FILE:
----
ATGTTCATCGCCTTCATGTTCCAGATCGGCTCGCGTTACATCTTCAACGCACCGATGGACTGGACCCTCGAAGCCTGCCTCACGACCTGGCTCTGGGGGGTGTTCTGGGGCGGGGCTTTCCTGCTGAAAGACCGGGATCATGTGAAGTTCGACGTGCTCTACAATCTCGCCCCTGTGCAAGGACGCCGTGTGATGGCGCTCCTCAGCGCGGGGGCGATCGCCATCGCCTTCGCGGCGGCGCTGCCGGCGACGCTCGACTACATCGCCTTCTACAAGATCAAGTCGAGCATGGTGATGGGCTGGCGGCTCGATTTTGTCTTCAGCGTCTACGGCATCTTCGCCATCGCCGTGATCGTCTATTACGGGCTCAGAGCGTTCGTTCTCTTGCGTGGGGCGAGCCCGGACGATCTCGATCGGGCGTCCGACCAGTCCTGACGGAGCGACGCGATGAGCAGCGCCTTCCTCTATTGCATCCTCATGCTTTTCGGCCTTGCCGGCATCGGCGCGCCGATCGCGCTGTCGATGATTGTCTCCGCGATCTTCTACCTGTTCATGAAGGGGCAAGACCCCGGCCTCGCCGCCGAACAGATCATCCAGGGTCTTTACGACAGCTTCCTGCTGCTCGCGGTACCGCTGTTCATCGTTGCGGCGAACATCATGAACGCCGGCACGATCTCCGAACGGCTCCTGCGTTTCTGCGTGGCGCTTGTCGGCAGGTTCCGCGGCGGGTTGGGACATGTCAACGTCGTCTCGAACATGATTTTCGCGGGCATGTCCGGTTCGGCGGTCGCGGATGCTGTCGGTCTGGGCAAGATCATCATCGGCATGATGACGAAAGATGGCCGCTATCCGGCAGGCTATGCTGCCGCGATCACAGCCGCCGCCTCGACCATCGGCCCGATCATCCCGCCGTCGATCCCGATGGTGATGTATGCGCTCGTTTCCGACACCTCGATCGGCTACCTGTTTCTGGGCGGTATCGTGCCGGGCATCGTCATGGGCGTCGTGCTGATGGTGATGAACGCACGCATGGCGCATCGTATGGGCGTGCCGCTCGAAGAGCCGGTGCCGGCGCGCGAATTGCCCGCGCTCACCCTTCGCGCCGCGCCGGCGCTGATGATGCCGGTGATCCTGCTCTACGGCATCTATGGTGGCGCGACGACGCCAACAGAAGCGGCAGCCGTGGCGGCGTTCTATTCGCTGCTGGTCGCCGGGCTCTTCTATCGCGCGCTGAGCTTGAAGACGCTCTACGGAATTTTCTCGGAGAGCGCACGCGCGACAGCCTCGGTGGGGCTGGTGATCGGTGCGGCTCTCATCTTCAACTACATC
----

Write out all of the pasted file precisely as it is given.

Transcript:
ATGTTCATCGCCTTCATGTTCCAGATCGGCTCGCGTTACATCTTCAACGCACCGATGGACTGGACCCTCGAAGCCTGCCTCACGACCTGGCTCTGGGGGGTGTTCTGGGGCGGGGCTTTCCTGCTGAAAGACCGGGATCATGTGAAGTTCGACGTGCTCTACAATCTCGCCCCTGTGCAAGGACGCCGTGTGATGGCGCTCCTCAGCGCGGGGGCGATCGCCATCGCCTTCGCGGCGGCGCTGCCGGCGACGCTCGACTACATCGCCTTCTACAAGATCAAGTCGAGCATGGTGATGGGCTGGCGGCTCGATTTTGTCTTCAGCGTCTACGGCATCTTCGCCATCGCCGTGATCGTCTATTACGGGCTCAGAGCGTTCGTTCTCTTGCGTGGGGCGAGCCCGGACGATCTCGATCGGGCGTCCGACCAGTCCTGACGGAGCGACGCGATGAGCAGCGCCTTCCTCTATTGCATCCTCATGCTTTTCGGCCTTGCCGGCATCGGCGCGCCGATCGCGCTGTCGATGATTGTCTCCGCGATCTTCTACCTGTTCATGAAGGGGCAAGACCCCGGCCTCGCCGCCGAACAGATCATCCAGGGTCTTTACGACAGCTTCCTGCTGCTCGCGGTACCGCTGTTCATCGTTGCGGCGAACATCATGAACGCCGGCACGATCTCCGAACGGCTCCTGCGTTTCTGCGTGGCGCTTGTCGGCAGGTTCCGCGGCGGGTTGGGACATGTCAACGTCGTCTCGAACATGATTTTCGCGGGCATGTCCGGTTCGGCGGTCGCGGATGCTGTCGGTCTGGGCAAGATCATCATCGGCATGATGACGAAAGATGGCCGCTATCCGGCAGGCTATGCTGCCGCGATCACAGCCGCCGCCTCGACCATCGGCCCGATCATCCCGCCGTCGATCCCGATGGTGATGTATGCGCTCGTTTCCGACACCTCGATCGGCTACCTGTTTCTGGGCGGTATCGTGCCGGGCATCGTCATGGGCGTCGTGCTGATGGTGATGAACGCACGCATGGCGCATCGTATGGGCGTGCCGCTCGAAGAGCCGGTGCCGGCGCGCGAATTGCCCGCGCTCACCCTTCGCGCCGCGCCGGCGCTGATGATGCCGGTGATCCTGCTCTACGGCATCTATGGTGGCGCGACGACGCCAACAGAAGCGGCAGCCGTGGCGGCGTTCTATTCGCTGCTGGTCGCCGGGCTCTTCTATCGCGCGCTGAGCTTGAAGACGCTCTACGGAATTTTCTCGGAGAGCGCACGCGCGACAGCCTCGGTGGGGCTGGTGATCGGTGCGGCTCTCATCTTCAACTACATC